The hours children spend indoors playing computer games or watching television may be to blame for a resurgence of rickets, The Times of London revealed Friday.

Scientists say that rickets is becoming "disturbingly common" among British children. The disease is caused by chronic vitamin D deficiencies, which can be triggered by long periods out of natural sunlight and a poor diet.

Writing in the British Medical Journal, Professor Simon Pearce and Dr. Tim Cheetham, of Newcastle University, called for milk and other food products to be supplemented with vitamin D in an attempt to counteract the problem.

Vitamin D is produced naturally when the skin is exposed to sunlight, and is also found in a small number of foods, including oily fish, liver and egg yolks.

Recent studies show that the incidence of rickets, a disease previously linked with poverty in Victorian Britain or malnutrition in the developing world, is increasing. More than 20 new cases are discovered every year in the northern England city of Newcastle alone.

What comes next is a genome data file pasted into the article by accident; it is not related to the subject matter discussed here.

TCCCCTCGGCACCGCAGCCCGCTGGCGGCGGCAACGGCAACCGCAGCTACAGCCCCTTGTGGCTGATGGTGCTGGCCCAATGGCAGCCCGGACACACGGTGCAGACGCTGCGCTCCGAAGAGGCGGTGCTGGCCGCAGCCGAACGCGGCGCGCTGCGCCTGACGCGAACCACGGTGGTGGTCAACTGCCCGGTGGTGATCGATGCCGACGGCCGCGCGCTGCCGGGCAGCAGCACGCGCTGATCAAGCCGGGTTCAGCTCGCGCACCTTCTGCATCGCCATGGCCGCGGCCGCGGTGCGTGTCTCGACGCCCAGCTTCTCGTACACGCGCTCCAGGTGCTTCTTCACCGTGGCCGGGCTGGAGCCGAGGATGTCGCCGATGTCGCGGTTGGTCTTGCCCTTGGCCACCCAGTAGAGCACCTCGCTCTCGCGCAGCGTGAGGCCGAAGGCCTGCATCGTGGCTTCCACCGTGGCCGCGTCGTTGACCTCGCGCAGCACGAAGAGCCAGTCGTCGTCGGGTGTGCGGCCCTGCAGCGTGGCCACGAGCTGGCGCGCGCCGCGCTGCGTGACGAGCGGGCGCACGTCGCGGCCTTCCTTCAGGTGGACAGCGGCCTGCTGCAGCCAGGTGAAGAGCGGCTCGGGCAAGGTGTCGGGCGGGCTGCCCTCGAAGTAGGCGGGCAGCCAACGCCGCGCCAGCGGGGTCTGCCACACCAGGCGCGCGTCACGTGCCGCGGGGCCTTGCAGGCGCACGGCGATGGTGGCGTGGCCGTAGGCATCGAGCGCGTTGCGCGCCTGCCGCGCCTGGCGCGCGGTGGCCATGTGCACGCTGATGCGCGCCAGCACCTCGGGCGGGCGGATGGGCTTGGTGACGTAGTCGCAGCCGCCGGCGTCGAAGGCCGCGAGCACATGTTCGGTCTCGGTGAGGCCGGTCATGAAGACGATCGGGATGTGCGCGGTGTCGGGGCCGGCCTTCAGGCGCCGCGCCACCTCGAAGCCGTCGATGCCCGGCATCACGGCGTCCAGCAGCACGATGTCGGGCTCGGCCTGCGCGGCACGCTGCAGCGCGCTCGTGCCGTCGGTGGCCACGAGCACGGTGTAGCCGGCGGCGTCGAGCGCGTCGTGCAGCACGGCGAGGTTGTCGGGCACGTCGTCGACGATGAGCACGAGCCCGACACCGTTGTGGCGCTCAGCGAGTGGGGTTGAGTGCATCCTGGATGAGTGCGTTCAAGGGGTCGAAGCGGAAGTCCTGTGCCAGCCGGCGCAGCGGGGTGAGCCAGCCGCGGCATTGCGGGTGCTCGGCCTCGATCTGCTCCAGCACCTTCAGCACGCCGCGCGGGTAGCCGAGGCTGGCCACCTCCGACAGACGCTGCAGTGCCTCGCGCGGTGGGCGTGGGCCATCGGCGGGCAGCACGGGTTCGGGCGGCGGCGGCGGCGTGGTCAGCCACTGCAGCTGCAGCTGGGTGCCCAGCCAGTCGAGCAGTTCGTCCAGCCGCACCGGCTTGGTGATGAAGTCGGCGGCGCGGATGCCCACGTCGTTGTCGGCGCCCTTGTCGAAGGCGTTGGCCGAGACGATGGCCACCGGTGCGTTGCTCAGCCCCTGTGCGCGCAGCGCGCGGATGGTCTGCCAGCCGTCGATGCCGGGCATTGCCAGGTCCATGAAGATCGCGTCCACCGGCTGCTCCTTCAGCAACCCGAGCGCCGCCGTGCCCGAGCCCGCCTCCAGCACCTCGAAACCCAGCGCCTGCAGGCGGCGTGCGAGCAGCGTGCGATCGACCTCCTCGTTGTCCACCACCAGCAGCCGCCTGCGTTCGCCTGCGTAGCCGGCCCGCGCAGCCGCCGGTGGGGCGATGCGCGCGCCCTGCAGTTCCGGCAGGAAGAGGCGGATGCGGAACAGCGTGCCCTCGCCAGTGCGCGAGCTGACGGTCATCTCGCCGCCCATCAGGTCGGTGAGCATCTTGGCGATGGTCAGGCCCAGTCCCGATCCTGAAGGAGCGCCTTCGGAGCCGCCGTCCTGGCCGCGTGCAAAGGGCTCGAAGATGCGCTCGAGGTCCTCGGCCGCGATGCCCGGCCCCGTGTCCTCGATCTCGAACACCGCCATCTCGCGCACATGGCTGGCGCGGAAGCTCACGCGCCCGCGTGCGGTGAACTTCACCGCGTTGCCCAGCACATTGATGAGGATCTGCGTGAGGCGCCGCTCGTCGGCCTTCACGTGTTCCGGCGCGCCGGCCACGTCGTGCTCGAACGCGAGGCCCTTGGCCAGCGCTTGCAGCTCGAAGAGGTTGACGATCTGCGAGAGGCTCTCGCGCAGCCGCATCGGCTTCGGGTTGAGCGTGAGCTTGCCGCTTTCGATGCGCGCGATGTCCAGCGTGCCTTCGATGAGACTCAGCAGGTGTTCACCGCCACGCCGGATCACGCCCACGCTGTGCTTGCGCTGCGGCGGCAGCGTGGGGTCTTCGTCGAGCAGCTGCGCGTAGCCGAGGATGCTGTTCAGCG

Children with rickets do not grow properly and can develop bow legs.

Dr. Cheetham, a senior lecturer in pediatric endocrinology, added: "I am dismayed by the increasing numbers of children we are treating with this entirely preventable condition. Fifty years ago many children would have been given regular doses of cod liver oil, but this practice has all but died out."

For more on this story, see The Times of London.